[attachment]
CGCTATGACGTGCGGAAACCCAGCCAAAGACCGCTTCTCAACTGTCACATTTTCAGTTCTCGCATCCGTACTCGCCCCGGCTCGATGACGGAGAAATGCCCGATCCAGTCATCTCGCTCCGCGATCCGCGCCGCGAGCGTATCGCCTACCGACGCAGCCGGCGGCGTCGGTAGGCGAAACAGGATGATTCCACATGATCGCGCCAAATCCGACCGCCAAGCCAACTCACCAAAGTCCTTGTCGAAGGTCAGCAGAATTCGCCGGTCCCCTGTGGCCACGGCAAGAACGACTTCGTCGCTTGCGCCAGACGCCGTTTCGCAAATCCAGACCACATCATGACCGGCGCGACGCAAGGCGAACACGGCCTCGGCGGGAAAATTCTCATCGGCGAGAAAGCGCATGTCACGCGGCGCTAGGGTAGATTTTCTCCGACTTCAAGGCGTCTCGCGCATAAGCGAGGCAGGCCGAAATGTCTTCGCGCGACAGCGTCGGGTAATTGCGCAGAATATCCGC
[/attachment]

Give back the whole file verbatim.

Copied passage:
CGCTATGACGTGCGGAAACCCAGCCAAAGACCGCTTCTCAACTGTCACATTTTCAGTTCTCGCATCCGTACTCGCCCCGGCTCGATGACGGAGAAATGCCCGATCCAGTCATCTCGCTCCGCGATCCGCGCCGCGAGCGTATCGCCTACCGACGCAGCCGGCGGCGTCGGTAGGCGAAACAGGATGATTCCACATGATCGCGCCAAATCCGACCGCCAAGCCAACTCACCAAAGTCCTTGTCGAAGGTCAGCAGAATTCGCCGGTCCCCTGTGGCCACGGCAAGAACGACTTCGTCGCTTGCGCCAGACGCCGTTTCGCAAATCCAGACCACATCATGACCGGCGCGACGCAAGGCGAACACGGCCTCGGCGGGAAAATTCTCATCGGCGAGAAAGCGCATGTCACGCGGCGCTAGGGTAGATTTTCTCCGACTTCAAGGCGTCTCGCGCATAAGCGAGGCAGGCCGAAATGTCTTCGCGCGACAGCGTCGGGTAATTGCGCAGAATATCCGC